Despite this killjoy attitude it is nevertheless the case that the Newcastle corporation was unique among towns in maintaining a 'company of fools' from 1561-1635. Fools were otherwise confined to courts or noble families.


back in amsterdam!



bred in a market arch

a struggle

in a city's armpit

that flower

in your time-rough hands

a beautiful girl in a slum alley

all that kindness in your face

and you're right

the times are not what they were

this England's not what it was

flowers shrink in that crumbling vase

dusk creeps in on a cart

and Maud the sun is choking

Maud this island's sinking

and all that swollen sea is

the silent majority


Keith Armstrong


Dr Keith Armstrong`s
New "Geordie" version
Available for Christmas
Create loads of poems and lyrics about Tyneside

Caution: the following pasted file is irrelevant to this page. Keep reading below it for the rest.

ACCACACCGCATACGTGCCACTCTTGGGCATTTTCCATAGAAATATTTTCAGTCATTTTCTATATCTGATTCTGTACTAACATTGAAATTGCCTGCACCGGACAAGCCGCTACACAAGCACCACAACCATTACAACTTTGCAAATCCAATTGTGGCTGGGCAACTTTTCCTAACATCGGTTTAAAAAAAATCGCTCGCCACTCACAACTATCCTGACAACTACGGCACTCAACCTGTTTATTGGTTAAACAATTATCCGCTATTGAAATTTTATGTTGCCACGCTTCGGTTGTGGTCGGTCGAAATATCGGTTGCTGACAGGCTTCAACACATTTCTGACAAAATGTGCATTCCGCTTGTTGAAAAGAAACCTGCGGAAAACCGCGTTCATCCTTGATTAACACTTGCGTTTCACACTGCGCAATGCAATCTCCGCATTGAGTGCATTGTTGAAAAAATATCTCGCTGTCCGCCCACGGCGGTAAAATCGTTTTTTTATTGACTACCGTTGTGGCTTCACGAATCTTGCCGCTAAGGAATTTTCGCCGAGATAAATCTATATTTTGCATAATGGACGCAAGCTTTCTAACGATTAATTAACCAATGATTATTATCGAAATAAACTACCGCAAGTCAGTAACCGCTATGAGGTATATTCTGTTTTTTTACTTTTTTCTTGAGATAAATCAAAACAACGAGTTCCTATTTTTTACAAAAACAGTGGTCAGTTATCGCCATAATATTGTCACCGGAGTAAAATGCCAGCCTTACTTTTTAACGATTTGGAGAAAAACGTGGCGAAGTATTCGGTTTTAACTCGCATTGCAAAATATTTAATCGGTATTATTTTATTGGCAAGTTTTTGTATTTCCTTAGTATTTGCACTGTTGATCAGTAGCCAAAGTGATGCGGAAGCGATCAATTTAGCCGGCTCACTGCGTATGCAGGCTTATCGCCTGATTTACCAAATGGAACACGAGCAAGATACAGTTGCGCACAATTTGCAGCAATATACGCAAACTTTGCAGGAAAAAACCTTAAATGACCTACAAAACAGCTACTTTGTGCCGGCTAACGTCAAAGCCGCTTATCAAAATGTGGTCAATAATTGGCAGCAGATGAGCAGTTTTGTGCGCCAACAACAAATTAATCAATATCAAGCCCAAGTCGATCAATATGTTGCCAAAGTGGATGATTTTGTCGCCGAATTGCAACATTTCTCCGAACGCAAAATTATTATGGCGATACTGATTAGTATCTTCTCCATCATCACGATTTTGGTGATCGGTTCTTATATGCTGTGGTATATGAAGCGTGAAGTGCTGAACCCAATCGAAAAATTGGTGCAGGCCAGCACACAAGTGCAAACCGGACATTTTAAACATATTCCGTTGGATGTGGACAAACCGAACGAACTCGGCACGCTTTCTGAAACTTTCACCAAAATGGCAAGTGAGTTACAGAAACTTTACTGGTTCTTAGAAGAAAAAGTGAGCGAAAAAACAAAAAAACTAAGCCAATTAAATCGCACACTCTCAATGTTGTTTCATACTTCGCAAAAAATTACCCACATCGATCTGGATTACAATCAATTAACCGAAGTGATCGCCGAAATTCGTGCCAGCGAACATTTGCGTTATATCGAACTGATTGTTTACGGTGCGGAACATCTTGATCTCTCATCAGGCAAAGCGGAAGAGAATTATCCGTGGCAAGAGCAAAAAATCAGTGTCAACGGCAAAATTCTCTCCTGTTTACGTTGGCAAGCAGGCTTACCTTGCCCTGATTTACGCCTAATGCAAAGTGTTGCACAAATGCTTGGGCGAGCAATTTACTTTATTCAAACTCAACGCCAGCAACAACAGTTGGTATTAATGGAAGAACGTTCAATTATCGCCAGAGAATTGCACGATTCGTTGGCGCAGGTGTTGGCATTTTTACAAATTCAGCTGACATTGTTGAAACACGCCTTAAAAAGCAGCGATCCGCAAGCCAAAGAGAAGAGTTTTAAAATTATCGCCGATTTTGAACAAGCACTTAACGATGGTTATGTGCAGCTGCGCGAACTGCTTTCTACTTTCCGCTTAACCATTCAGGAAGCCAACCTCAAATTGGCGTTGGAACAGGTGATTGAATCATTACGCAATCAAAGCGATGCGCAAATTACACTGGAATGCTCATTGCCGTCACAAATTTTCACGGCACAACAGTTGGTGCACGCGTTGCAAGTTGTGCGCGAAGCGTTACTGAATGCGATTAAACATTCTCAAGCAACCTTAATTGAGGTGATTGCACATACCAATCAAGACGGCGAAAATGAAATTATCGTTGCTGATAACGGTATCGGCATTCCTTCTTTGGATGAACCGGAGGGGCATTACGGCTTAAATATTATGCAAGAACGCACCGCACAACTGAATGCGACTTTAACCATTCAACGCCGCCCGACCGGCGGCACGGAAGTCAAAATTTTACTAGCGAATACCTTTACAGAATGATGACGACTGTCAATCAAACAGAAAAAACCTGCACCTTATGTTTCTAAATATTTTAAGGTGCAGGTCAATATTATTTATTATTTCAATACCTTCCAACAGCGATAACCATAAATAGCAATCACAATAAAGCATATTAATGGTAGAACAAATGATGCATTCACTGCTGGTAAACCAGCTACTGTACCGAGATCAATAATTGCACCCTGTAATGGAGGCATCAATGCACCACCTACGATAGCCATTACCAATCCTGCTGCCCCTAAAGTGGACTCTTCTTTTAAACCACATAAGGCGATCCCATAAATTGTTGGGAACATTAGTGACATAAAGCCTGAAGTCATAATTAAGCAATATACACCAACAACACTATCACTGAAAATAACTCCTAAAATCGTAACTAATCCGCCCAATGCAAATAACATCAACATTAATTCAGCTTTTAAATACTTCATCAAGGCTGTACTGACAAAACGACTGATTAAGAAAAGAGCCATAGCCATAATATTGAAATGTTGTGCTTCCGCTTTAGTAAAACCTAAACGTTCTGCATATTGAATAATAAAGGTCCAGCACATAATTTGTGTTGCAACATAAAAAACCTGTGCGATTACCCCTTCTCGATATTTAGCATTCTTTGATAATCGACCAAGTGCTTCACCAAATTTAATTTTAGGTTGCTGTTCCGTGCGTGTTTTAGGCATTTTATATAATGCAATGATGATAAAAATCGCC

from the host of poetic ideas in this New Version

sing of my home city
sing of a true geordie heart
sing of a river swell in me
sing of a sea of the canny
sing of the newcastle day

sing of a history of poetry
sing of the pudding chare rain
sing of the puddles and clarts
sing of the bodies of sailors
sing of the golden sea

sing of our childrens’ laughter
sing of the boats in our eyes
sing of the bridges in sunshine
sing of the fish in the tyne
sing of the lost yards and the pits

sing of the high level railway
sing of the love in my face
sing of the garths and the castle
sing of the screaming lasses
sing of the sad on the side

sing of the battles’ remains
sing of the walls round our dreams
sing of the scribblers and dribblers
sing of the scratchers of livings
sing of the quayside night

sing of the kicks and the kisses
sing of the strays and the chancers
sing of the swiggers of ale
sing of the hammer of memory
sing of the welders’ revenge

sing of a battered townscape
sing of a song underground
sing of a powerless wasteland
sing of a buried bard
sing of the bones of tom spence

sing of the cocky bastards
sing of a black and white tide
sing of the ferry boat leaving
sing of cathedral bells crying
sing of the tyneside skies

sing of my mother and father
sing of my sister’s kindness
sing of the hope in my stride
sing of a people’s passion